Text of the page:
'Sophies world' may be a good start, easy to read and covers a lot of the topics.

Here is the wiki link so you can see if it meets your specs;

Sophies World

One other note, often these books can be found in PDF version for free online, it's always good to have a look before forking over the hard earned.



posted on Nov, 23 2010 @ 10:32 PM
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Thanks everyone for your recommendations! I greatly appreciate it.

I am trying to find something that explains more in depth about what the egyptians believed in. The stuff they teach in school...can't always be trusted once you mature and start to open your eyes...and in all honesty, I probably slept through most of those classes.

I have some basic knowledge of Hinduism, Buddhism, Catholicism, etc. The main, front runners in religion, I guess.

I want to read up more on the religions of Native Americans also. We recently found out from my grandmother that her grandmother married into a Native American tribe in North Carolina, USA....and her name appears on the Baker Scrolls.....not exactly sure what that means. Anyone have any ideas?



posted on Nov, 23 2010 @ 10:39 PM
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I have found more and more websites. Hopefully you would like them.
Philosophy
Philosophy (1)
Philosophy (2)
Philosophy pages
Philosophy (3)
Squashed Philosphers
Buddhist Philosophy
Plato
Taiosim
Taioism Portal
Taioism Virtual Library
Ancient Cultures
Mesopotamia
Epic of Gilgamesh



posted on Nov, 23 2010 @ 10:40 PM
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reply to post by PoePhotMusiArt
 





I am trying to find something that explains more in depth about what the egyptians believed in. The stuff they teach in school...can't always be trusted once you mature and start to open your eyes...and in all honesty, I probably slept through most of those classes


I can relate to this. All I have read and heard of ancient Egypt is how they built these amazing structures as tombs and temples to the 'gods' and such. Such explanations strike me as being condescending. I see the ancient culture of Egypt as being much more connected to the world and the things outside of our world, and that they (and other ancient civilizations) had a much deeper understanding which we have lost with time.



posted on Nov, 23 2010 @ 10:47 PM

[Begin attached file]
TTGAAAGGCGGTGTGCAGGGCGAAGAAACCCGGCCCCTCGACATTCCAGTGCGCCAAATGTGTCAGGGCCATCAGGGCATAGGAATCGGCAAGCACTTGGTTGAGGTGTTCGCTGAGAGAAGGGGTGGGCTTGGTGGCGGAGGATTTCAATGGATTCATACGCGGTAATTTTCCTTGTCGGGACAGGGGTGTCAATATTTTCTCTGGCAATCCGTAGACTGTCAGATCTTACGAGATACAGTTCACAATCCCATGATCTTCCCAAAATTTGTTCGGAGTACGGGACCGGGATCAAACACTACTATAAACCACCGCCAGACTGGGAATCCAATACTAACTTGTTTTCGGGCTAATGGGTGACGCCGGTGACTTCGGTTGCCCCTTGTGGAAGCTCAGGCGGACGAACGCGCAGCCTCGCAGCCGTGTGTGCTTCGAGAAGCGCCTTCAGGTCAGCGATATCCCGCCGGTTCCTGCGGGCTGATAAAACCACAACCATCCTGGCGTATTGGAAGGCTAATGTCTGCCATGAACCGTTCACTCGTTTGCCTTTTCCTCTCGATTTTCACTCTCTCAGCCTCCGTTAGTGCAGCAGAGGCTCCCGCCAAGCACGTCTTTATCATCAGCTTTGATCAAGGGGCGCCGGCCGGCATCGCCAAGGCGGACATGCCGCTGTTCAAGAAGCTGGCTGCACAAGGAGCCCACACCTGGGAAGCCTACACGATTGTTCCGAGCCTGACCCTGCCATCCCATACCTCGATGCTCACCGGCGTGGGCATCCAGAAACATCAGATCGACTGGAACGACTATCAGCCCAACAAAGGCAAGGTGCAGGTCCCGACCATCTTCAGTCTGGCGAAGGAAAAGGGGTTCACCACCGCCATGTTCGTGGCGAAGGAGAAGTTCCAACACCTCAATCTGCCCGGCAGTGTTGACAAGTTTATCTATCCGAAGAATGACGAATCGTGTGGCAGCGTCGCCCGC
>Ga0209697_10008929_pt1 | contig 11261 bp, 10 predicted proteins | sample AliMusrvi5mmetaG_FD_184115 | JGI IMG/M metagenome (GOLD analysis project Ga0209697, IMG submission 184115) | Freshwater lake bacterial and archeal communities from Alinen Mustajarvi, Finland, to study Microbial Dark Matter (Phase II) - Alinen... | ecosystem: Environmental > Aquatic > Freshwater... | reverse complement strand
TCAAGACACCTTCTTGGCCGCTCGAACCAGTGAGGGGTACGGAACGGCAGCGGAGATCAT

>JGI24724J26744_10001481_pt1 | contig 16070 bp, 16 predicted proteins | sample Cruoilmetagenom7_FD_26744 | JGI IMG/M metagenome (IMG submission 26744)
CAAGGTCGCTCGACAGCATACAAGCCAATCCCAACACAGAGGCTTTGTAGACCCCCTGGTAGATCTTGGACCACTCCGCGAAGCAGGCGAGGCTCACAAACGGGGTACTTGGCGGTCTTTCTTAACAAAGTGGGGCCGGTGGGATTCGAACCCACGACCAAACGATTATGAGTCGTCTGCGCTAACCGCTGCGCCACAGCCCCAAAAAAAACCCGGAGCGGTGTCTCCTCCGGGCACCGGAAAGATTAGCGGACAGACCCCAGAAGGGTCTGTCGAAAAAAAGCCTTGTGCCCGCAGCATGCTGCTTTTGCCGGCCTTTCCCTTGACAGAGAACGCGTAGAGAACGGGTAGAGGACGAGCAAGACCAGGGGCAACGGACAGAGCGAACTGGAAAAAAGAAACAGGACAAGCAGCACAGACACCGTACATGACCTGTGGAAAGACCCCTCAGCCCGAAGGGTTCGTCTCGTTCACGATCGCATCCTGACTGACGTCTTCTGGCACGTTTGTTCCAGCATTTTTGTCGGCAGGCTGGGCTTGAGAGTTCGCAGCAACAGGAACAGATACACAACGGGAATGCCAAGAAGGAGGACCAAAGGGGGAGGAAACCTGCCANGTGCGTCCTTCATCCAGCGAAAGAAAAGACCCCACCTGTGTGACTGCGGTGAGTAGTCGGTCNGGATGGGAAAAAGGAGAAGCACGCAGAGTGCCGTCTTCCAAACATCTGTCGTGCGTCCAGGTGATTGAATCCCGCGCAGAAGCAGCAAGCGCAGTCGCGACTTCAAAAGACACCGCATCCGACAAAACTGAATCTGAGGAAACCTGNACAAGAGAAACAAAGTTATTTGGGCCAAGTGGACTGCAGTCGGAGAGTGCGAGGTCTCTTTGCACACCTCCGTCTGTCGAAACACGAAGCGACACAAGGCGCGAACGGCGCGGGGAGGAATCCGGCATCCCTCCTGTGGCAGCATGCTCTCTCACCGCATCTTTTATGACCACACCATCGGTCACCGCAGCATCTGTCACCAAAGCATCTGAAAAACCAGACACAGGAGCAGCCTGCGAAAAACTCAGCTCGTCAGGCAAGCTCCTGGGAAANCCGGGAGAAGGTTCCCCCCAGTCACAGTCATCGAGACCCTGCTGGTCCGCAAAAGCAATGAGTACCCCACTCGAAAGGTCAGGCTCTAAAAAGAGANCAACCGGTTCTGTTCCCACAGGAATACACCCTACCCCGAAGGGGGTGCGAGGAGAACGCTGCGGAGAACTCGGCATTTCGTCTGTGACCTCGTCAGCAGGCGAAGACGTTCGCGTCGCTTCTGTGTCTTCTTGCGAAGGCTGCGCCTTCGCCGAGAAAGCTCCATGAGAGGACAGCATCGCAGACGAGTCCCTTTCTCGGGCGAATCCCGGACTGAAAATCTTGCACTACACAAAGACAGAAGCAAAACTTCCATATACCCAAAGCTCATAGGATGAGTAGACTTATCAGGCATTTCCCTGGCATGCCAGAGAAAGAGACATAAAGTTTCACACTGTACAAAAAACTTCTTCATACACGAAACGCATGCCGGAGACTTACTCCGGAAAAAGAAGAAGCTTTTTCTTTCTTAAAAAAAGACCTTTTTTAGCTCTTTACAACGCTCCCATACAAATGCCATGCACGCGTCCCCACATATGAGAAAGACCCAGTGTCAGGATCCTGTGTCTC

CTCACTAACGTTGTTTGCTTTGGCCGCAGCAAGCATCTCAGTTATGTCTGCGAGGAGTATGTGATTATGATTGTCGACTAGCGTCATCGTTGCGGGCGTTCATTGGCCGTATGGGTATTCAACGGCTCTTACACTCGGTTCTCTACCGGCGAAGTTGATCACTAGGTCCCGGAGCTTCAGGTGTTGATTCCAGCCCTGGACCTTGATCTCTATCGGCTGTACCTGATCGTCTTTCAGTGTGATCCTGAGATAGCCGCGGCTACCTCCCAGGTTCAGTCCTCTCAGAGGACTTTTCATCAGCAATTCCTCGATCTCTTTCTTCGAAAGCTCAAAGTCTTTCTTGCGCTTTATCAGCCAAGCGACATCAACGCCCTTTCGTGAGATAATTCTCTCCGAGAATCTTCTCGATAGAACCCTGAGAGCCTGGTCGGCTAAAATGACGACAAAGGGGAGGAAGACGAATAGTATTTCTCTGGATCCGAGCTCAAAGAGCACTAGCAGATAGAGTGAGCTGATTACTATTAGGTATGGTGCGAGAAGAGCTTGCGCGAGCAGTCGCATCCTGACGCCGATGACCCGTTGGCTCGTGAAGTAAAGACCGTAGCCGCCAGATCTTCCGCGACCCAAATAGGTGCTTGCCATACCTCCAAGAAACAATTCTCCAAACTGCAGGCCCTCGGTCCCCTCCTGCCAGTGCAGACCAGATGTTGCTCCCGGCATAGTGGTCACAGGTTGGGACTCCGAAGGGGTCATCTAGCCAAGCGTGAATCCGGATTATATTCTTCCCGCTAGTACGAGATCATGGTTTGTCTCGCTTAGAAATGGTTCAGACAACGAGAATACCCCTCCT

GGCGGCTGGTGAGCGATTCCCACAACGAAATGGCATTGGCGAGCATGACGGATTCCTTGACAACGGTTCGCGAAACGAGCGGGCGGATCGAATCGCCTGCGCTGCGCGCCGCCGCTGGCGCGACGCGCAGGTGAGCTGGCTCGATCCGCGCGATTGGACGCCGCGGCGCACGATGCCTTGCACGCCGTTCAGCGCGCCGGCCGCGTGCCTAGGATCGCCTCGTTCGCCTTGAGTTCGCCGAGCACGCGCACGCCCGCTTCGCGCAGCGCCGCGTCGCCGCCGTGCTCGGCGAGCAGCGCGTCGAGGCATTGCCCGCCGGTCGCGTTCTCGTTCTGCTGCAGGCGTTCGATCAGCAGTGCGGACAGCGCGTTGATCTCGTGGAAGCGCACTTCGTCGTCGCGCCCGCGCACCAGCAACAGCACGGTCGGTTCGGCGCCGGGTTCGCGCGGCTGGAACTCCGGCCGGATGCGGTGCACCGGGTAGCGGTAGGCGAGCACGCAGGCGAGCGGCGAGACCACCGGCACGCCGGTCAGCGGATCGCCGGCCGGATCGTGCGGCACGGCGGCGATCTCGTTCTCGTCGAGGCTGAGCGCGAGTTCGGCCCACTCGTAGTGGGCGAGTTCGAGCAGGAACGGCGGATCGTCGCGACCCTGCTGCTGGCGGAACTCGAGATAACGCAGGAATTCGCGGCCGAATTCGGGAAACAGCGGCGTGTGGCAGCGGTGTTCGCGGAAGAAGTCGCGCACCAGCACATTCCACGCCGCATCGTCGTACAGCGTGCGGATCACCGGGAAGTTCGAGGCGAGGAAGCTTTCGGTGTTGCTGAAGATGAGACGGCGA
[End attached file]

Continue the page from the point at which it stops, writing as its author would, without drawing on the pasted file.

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reply to post by kalunom
 


I could not agree with you more! I think that possibly, they are what started the 'movement', if you will, into religion. Whether they were of that religion in itself or apart of it, or whatever.

It's so hard to read up on stuff like this, because it happened soooo many moons ago. My thought is that it's hard to read 'stories' that someone is translating to my native language. How did they decipher what the hieroglyphics actually said? Kind of like, who decided to name the color blue---just some random person?

I just have a million thoughts, as I get older, and it's crazy to try to get the right answers.



posted on Nov, 23 2010 @ 10:49 PM
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The Secret Teachings of All Ages by Manly P. Hall is a good overview of the various mystery schools and secret societies throughout history up until the early 20th century.



posted on Nov, 23 2010 @ 10:59 PM
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reply to post by PoePhotMusiArt
 


Absolutely. Many religious stories, I believe, are useful means to help us get back to the 'source', where this deeper connection to our lives and world once existed. Ancient peoples were much closer to that source.

Definitely check out Gurdjieff, I am certain you will be interested in his writings.



posted on Nov, 23 2010 @ 11:16 PM
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reply to post by Romantic_Rebel
 


Let me ask a question (probably a dumb one at that)....

the Gods and Goddesses that ancient Egyptians/Romans worshiped...were these once humans that had passed....or were they like that of what modern day Christians would think of when they are talking about 'God'



posted on Nov, 23 2010 @ 11:23 PM
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reply to post by PoePhotMusiArt
 


Well I can never quite so sure. I see a lot of these deity figures as influencing one another.
Ishtar has a lot of similarities with Goddess figures who are known for sex and love.